Naturalization Ceremony at Fort Union National Monument

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Date: May 1, 2014

Naturalization Ceremony at Fort Union National Monument

Watrous, NM: Fort Union National Monument is pleased to announce its first Naturalization Ceremony to be held on May 9, 2014 from 1pm-2pm. This is an opportunity for some to become the first in their family to earn American Citizenship. This Oath of Allegiance will be taken by 13 applicants as they will be granted Citizenship. As new US citizens, they will now be entitled to the same rights, obligations, and opportunities as all other Americans. These new citizens will have the ability to vote, hold public office, carry a US passport, serve on a jury, work for the US government, and serve as an officer in the armed forces.

Historically for many people, during the Civil War, volunteering to serve in the Union Army led to citizenship. African American and Irish American soldiers influenced the modern vision of national citizenship that developed during the Civil War era. By bearing arms for the Union, African Americans and Irish Americans exhibited their loyalty to the United States and their capacity to act as citizens; they strengthened their American identity in the process. Members of both groups served at Fort Union. Today it is no longer a requirement to serve in the Armed Forces to earn citizenship. Come and visit Fort Union and enjoy this unforgettable event.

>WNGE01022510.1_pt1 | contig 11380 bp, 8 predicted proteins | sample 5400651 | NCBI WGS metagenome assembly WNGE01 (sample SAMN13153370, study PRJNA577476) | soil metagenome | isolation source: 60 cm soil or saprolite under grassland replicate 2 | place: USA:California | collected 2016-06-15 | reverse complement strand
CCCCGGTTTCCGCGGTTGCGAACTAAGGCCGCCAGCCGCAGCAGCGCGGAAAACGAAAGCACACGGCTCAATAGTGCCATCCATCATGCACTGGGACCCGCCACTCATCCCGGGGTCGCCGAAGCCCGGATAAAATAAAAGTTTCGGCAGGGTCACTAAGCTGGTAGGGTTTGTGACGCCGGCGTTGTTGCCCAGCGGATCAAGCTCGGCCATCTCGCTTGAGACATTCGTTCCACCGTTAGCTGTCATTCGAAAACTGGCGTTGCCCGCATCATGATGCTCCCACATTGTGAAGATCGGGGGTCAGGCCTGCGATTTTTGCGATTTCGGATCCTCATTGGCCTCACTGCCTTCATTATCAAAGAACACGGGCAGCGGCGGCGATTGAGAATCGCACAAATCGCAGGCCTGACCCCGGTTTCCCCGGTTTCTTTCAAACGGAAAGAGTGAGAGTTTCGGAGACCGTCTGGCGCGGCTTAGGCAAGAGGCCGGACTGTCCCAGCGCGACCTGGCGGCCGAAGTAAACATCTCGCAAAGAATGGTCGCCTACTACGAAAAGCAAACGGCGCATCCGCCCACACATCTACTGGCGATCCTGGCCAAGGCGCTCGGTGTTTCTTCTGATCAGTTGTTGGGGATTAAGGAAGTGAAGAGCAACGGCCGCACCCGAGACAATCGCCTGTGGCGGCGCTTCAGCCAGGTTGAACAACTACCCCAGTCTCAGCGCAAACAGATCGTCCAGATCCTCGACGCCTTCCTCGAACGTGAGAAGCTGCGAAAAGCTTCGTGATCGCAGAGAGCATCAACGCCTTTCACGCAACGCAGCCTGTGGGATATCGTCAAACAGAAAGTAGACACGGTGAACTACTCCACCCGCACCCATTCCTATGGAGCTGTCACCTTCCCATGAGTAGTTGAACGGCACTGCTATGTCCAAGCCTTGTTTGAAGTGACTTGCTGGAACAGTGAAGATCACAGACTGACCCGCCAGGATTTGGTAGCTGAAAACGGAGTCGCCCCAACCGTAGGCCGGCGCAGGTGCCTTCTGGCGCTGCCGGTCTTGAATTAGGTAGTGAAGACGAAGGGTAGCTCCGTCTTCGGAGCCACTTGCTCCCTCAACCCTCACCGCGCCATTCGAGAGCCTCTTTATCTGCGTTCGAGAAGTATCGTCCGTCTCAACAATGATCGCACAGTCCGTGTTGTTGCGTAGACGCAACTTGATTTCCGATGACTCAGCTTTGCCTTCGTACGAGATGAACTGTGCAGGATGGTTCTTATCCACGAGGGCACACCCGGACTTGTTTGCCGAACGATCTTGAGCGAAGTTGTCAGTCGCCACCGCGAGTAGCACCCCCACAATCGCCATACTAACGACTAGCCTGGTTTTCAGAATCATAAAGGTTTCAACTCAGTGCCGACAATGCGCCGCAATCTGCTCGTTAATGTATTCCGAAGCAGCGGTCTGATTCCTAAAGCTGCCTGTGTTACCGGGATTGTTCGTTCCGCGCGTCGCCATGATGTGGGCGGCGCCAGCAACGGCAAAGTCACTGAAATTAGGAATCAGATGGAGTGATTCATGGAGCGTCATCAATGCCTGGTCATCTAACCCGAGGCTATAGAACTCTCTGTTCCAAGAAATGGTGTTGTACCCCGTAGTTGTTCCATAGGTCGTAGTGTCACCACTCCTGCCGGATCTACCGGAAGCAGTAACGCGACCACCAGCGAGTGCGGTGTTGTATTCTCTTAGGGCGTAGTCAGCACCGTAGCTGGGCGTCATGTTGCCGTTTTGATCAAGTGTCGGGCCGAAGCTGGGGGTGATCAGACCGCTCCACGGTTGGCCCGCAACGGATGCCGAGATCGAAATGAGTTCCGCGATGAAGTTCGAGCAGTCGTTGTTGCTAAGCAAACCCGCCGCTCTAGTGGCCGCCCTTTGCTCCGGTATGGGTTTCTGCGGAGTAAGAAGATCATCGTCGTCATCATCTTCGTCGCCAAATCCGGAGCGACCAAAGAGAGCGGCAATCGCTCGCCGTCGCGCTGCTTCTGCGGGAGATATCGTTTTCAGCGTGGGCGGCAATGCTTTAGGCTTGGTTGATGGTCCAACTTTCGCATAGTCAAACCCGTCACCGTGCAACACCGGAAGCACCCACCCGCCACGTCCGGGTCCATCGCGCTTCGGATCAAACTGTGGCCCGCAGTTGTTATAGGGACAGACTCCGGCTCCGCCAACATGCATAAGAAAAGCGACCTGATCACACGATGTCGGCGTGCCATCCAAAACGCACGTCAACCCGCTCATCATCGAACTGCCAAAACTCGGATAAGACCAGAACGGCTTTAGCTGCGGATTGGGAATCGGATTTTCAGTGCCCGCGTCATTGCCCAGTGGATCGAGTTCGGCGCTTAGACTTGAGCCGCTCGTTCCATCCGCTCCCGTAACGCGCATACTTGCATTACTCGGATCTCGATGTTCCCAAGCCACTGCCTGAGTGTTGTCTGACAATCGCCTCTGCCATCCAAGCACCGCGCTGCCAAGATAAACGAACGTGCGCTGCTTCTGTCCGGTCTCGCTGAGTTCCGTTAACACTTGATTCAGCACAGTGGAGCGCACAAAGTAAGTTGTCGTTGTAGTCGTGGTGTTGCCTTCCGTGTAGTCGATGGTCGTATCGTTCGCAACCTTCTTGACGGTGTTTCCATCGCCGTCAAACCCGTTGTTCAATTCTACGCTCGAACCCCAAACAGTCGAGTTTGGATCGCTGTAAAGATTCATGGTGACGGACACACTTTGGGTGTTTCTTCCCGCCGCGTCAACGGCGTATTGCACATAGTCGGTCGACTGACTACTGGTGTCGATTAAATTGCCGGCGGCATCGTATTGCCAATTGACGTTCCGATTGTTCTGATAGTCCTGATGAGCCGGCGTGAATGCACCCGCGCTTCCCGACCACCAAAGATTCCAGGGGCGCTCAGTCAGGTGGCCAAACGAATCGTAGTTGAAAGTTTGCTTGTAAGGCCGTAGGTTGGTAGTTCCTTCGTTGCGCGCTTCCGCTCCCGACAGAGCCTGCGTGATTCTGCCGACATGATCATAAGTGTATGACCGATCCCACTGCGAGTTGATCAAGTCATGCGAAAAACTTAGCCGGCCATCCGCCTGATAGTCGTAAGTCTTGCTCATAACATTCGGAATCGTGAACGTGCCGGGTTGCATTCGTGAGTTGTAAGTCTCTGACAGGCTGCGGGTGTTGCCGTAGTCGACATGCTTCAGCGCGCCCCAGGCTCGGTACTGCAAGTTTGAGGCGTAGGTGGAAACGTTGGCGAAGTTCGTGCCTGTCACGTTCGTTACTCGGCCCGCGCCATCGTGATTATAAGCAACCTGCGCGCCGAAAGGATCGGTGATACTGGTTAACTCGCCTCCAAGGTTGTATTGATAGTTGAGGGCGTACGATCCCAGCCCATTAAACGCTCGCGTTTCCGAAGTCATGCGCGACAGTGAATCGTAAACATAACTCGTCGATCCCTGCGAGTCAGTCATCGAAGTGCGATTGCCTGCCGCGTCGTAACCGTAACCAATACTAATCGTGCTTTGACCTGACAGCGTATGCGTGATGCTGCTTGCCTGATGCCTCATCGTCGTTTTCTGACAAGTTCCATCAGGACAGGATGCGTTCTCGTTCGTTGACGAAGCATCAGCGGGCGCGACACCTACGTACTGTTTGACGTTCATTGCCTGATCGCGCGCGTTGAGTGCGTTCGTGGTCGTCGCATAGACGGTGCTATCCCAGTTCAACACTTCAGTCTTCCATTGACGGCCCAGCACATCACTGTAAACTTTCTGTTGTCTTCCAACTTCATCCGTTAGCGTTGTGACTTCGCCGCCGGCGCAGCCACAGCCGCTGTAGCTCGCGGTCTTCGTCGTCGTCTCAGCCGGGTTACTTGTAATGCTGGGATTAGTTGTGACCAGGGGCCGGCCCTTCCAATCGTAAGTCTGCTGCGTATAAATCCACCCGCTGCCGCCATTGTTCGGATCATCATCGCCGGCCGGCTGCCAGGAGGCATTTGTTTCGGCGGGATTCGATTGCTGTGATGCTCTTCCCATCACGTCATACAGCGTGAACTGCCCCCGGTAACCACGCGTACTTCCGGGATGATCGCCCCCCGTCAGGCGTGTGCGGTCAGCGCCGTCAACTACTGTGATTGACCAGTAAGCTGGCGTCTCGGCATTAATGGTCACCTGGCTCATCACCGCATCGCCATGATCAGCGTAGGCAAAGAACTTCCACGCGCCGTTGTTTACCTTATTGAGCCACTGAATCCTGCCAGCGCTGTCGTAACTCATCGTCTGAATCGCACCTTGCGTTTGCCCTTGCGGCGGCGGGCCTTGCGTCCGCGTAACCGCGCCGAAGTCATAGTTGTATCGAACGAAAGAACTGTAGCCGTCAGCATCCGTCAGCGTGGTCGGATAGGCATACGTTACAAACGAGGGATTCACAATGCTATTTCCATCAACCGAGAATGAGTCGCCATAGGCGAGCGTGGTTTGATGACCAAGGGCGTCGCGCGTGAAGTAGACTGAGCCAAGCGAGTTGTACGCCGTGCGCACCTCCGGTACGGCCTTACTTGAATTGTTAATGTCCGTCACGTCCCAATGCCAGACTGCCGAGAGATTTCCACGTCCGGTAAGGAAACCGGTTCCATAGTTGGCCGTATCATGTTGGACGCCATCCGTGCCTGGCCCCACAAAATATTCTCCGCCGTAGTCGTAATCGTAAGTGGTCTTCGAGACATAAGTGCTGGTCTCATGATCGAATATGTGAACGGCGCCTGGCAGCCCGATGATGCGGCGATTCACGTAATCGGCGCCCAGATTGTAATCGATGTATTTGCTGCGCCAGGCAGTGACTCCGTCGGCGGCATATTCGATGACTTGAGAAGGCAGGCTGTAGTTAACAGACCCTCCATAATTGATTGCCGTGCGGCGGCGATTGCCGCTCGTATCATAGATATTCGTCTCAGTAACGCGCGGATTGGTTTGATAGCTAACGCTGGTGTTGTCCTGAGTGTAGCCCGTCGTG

Fort Union (1851-1891) was the largest frontier military post and supply center of the southwest. The National Park Service preserves and protects the historic Fort Union and ruts of the Santa Fe Trail. To visit the monument, take Exit 366 off I-25 at Watrous, NM, onto State Hwy. 161, 8 miles. Park hours are 8:00 a.m. – 4:00 p.m. For more information and a complete schedule of events, contact Fort Union National Monument at (505) 425-8025 X 0, or visit   Like us on Facebook at

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Did You Know?


The community of Loma Parda, a few miles from Fort Union, was a favorite hangout for soldiers. Julian Baca's dance hall, with its casino and cantina, was the center of social life. Two orchestras played in 12-hour shifts and soldiers danced with local women.

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